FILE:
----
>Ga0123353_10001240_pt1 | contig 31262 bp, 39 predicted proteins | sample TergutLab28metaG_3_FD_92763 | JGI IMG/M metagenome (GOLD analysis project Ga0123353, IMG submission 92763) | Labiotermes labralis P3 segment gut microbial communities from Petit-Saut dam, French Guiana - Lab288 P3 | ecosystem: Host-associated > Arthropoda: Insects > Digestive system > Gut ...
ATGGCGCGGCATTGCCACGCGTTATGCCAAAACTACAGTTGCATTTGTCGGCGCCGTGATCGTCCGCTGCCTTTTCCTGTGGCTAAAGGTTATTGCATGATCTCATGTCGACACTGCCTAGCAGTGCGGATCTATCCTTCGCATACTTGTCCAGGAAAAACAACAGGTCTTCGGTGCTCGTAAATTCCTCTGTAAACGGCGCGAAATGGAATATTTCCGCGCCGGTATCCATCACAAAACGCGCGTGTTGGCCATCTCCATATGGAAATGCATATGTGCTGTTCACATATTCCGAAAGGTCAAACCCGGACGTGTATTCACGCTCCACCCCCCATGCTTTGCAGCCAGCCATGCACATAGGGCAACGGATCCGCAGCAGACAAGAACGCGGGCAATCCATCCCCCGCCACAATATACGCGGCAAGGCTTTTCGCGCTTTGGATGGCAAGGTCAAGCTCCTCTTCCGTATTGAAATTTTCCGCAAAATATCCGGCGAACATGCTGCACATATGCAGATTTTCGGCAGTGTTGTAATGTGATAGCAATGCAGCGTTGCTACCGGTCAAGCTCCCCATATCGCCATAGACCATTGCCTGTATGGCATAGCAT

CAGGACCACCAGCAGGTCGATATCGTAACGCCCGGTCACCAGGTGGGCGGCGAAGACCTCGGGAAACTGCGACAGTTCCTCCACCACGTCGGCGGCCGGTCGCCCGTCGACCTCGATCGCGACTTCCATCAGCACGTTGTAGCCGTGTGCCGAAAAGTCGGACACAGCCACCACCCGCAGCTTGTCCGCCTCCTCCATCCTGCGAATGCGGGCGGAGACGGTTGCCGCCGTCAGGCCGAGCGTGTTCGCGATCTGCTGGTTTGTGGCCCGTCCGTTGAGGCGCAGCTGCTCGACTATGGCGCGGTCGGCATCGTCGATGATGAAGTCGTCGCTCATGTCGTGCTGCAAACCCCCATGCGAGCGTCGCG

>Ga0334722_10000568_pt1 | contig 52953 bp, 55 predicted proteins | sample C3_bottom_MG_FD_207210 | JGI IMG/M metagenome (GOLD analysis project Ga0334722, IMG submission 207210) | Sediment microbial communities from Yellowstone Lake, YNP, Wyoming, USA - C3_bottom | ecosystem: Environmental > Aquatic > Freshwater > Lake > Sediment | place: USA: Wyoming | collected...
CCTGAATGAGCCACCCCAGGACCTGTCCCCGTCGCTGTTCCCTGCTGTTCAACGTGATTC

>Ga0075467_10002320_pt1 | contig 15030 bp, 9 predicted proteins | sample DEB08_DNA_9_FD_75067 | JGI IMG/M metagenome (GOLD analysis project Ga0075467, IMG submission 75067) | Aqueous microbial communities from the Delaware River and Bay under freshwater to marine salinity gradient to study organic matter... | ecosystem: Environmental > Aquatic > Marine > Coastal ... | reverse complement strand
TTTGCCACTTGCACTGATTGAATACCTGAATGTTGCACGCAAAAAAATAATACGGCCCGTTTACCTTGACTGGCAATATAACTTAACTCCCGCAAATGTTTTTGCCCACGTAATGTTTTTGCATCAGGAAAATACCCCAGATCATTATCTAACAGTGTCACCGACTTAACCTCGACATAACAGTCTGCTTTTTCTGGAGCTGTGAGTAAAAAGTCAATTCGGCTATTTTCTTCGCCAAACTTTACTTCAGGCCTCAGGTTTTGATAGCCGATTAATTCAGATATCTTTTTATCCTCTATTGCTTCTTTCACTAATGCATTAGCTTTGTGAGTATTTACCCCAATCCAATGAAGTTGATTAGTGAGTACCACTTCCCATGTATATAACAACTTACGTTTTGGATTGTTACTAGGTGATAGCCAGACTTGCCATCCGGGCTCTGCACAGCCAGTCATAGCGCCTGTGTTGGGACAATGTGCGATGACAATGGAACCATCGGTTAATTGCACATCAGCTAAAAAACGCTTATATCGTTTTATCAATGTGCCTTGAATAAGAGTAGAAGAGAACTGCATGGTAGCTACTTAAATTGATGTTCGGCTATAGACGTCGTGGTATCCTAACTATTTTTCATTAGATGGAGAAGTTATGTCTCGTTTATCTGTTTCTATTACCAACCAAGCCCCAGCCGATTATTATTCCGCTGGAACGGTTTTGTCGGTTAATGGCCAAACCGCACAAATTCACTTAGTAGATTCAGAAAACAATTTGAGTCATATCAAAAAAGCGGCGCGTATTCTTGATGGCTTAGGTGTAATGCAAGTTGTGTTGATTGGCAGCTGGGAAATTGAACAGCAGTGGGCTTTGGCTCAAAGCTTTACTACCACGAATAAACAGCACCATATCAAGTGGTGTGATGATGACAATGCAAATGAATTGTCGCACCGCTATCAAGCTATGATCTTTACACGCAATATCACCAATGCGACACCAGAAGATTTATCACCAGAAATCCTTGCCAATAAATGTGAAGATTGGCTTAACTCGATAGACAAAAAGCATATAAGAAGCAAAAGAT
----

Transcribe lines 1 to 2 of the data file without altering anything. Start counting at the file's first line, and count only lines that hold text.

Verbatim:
>Ga0123353_10001240_pt1 | contig 31262 bp, 39 predicted proteins | sample TergutLab28metaG_3_FD_92763 | JGI IMG/M metagenome (GOLD analysis project Ga0123353, IMG submission 92763) | Labiotermes labralis P3 segment gut microbial communities from Petit-Saut dam, French Guiana - Lab288 P3 | ecosystem: Host-associated > Arthropoda: Insects > Digestive system > Gut ...
ATGGCGCGGCATTGCCACGCGTTATGCCAAAACTACAGTTGCATTTGTCGGCGCCGTGATCGTCCGCTGCCTTTTCCTGTGGCTAAAGGTTATTGCATGATCTCATGTCGACACTGCCTAGCAGTGCGGATCTATCCTTCGCATACTTGTCCAGGAAAAACAACAGGTCTTCGGTGCTCGTAAATTCCTCTGTAAACGGCGCGAAATGGAATATTTCCGCGCCGGTATCCATCACAAAACGCGCGTGTTGGCCATCTCCATATGGAAATGCATATGTGCTGTTCACATATTCCGAAAGGTCAAACCCGGACGTGTATTCACGCTCCACCCCCCATGCTTTGCAGCCAGCCATGCACATAGGGCAACGGATCCGCAGCAGACAAGAACGCGGGCAATCCATCCCCCGCCACAATATACGCGGCAAGGCTTTTCGCGCTTTGGATGGCAAGGTCAAGCTCCTCTTCCGTATTGAAATTTTCCGCAAAATATCCGGCGAACATGCTGCACATATGCAGATTTTCGGCAGTGTTGTAATGTGATAGCAATGCAGCGTTGCTACCGGTCAAGCTCCCCATATCGCCATAGACCATTGCCTGTATGGCATAGCAT